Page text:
August 2, 2012:
The annual monsoon rains began on July 18th
and the resulting floods in North Korea have destroyed coal mines northeast of the capital, along with thousands of homes and hundreds of kilometers of roads and some bridges. Over 20,000 people were left homeless and 179,000 tons of coal was washed away.
South Korea has let the Japanese know that they must do something dramatic to improve their popularity in South Korea (which was a Japanese colony, and brutally treated, from 1910 to 1945) if a military/intelligence treaty is ever to be signed. One suggestion is for Japan to cede to South Korea claims on Dokdo island. South Korea has long been willing to sacrifice good relations with Japan over the issue of who owns the uninhabited Dokdo (Takeshima to the Japanese) islands in the Sea of Japan (East Sea in Korean). What is really going on here is continued Korean resentment of Japanese colonial occupation and centuries of Japanese aggression towards Korea. Both countries have been sending more air naval reconnaissance missions to the islands, and the mass media in both countries have been jumping all over the tension. Japanese politicians would take an enormous domestic political hit if they managed to get the votes to give South Korea Dokdo. But it would make Japan popular enough in South Korea to get the long-desired (by defense officials in both countries) cooperation treaty.
North Korea is denying that the recent removal of several senior officials, including the head of the armed forces, had anything to do with disagreements over economic reforms. But there appears to be a power struggle between the civilian leadership and the generals. For a long time the military has, as is often the case in communist countries, its own economy. The military owns and operates farms, factories, transportation firms, and so on. These operations are run for the benefit of the military and its senior commanders. Increasingly, money meant for purely military needs is diverted to the economic activities. The civilian leadership wants to get control of the military farms and factories so that they can be made more productive and less likely to lose money. The generals are against this and are still smarting after the removal of their leader (vice marshal Ri Yong Ho) on July 15th. China has long urged North Korea to adopt market reforms and has, over the last decade, persuaded (with cash, favors, and logic) more and more North Korean leaders to favor the economic reforms. The Chinese believe they have the votes now but Kim Jong Un does not want to risk an open split in the leadership over this issue. It's a little late for that because lower ranking (and more communicative) officials are seeing the tensions and quietly talking about it. That news is seeping out of North Korea. Inside North Korea the rumors are causing food prices to increase as traders hoard rice in the event that major economic reforms result in work on more economic projects. The workers would need more food and the semi-legal traders sense an opportunity.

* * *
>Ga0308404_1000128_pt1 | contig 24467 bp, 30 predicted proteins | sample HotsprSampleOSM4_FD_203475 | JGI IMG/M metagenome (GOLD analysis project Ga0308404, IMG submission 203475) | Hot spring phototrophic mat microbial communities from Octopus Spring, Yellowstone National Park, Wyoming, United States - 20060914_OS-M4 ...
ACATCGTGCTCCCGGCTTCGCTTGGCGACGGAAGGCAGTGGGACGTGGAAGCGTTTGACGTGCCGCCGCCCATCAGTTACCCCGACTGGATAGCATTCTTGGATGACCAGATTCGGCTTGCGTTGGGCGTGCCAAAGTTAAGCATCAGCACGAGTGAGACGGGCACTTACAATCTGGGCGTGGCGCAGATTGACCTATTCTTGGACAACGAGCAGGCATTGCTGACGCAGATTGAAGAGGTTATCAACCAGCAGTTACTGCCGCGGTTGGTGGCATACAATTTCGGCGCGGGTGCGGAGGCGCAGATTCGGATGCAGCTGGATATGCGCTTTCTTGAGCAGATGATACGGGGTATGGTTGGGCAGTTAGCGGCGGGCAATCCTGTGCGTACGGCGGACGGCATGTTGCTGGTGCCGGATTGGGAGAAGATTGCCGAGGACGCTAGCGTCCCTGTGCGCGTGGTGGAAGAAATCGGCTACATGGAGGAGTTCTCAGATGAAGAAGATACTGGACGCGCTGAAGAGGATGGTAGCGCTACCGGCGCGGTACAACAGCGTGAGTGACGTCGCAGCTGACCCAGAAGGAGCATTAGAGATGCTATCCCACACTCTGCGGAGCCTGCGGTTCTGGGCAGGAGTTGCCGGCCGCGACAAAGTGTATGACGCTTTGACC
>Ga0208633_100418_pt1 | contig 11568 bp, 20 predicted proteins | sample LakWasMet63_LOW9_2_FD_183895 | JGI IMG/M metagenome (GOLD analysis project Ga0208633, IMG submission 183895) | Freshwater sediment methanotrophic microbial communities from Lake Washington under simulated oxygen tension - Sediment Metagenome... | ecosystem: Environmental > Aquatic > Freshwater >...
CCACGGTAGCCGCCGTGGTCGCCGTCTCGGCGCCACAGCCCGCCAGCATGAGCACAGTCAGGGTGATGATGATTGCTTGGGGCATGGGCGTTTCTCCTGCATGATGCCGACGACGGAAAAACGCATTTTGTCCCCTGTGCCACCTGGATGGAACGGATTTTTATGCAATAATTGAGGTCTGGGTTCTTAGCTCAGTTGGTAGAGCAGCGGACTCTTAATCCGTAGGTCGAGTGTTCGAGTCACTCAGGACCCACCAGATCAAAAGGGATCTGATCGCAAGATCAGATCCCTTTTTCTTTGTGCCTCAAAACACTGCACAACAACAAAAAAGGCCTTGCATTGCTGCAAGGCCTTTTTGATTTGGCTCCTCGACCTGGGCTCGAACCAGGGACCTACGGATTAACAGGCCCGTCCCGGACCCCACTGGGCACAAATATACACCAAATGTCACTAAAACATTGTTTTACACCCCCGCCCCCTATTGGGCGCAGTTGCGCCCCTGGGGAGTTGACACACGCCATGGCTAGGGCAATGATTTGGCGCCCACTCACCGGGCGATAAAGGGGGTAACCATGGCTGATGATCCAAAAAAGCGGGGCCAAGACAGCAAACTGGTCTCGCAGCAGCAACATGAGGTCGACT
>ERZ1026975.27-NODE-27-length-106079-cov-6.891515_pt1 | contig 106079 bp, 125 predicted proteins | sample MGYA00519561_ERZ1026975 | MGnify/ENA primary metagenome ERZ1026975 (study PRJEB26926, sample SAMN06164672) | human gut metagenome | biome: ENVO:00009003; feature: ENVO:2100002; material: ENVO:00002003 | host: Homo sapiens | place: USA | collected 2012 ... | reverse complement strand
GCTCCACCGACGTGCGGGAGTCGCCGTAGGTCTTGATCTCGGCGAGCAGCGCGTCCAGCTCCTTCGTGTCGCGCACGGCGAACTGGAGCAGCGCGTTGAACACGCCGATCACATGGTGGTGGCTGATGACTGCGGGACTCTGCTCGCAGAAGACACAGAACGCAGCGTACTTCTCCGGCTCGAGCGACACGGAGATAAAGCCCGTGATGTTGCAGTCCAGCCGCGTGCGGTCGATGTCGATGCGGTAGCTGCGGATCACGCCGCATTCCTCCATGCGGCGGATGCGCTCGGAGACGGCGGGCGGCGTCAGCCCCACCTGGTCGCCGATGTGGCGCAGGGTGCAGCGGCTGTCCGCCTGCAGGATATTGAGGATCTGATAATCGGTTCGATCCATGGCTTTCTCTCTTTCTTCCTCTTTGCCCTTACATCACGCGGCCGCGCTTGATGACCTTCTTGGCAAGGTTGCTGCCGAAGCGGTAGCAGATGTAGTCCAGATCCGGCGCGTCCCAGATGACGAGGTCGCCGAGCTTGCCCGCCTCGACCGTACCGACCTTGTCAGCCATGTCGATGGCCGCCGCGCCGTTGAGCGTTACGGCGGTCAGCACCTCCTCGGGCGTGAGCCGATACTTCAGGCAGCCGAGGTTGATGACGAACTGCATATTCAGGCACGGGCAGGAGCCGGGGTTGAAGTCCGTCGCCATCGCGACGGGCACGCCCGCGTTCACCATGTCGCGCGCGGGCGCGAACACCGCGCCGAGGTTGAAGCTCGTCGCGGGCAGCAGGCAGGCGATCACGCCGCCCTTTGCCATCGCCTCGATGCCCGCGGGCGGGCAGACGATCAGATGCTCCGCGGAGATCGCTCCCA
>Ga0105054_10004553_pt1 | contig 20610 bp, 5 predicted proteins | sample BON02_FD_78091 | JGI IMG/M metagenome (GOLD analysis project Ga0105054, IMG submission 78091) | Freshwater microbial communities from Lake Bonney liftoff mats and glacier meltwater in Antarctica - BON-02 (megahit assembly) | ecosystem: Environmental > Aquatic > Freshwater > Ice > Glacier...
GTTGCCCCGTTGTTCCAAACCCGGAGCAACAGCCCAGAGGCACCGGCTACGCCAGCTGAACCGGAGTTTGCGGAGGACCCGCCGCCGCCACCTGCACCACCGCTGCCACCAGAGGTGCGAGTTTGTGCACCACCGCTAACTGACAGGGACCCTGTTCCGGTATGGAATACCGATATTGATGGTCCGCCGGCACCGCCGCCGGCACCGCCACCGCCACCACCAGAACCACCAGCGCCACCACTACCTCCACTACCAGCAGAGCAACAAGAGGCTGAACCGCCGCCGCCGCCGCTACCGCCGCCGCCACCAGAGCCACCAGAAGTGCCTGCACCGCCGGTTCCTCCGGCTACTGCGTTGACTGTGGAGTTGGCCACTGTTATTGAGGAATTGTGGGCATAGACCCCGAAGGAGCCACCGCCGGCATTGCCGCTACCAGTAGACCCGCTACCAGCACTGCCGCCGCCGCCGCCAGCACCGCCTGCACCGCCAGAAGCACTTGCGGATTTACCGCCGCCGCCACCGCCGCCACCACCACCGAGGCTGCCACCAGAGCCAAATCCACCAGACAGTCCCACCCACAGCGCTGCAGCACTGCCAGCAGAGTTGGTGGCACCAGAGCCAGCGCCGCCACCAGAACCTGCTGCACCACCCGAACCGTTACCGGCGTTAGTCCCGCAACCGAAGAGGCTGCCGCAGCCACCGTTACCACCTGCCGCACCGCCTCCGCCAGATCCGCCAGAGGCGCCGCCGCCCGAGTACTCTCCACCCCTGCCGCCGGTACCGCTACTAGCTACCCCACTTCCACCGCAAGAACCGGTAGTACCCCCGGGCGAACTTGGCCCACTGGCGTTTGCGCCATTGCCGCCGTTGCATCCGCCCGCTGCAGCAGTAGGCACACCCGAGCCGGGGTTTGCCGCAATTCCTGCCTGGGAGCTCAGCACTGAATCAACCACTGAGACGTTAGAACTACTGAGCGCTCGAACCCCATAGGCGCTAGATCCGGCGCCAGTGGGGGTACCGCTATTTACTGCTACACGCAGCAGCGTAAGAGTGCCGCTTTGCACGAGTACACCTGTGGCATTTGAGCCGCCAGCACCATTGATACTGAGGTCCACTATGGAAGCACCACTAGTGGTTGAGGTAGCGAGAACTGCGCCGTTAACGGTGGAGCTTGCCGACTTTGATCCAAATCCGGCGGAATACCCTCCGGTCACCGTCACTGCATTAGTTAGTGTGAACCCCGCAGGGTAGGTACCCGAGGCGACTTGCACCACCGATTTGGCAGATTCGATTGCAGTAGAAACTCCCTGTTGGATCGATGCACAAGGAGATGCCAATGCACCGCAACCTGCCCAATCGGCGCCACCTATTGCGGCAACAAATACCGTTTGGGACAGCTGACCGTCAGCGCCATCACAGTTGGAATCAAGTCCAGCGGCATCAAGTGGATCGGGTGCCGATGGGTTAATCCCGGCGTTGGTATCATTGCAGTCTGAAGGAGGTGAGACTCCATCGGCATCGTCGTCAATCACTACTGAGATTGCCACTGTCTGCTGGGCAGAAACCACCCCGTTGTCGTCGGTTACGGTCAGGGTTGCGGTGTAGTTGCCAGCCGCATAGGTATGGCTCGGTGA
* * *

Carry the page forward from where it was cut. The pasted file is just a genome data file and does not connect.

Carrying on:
The traders are not just relying on hunch and rumor. Hundreds of North Korean officials (who run factories and other economic enterprises) have been sent to China to see, in detail, how the Chinese do it. Nearly 50,000 North Korean skilled workers have been sent to jobs in China, which are also meant to impart skills needed to function in a more efficient market economy. The North Korean generals have also noted this and they do not like what it implies. Ever since the 1950s, the official policy has been "military first". Like 18th century Prussia, North Korea became "an army with a country attached." That has not worked well for the country, although the generals and their families prospered. Ending "military first" is tricky because the guys you are taking from command are a million armed conscripts. But many of those soldiers, forced to endure six years of military service, have families who are suffering so the generals can be rich.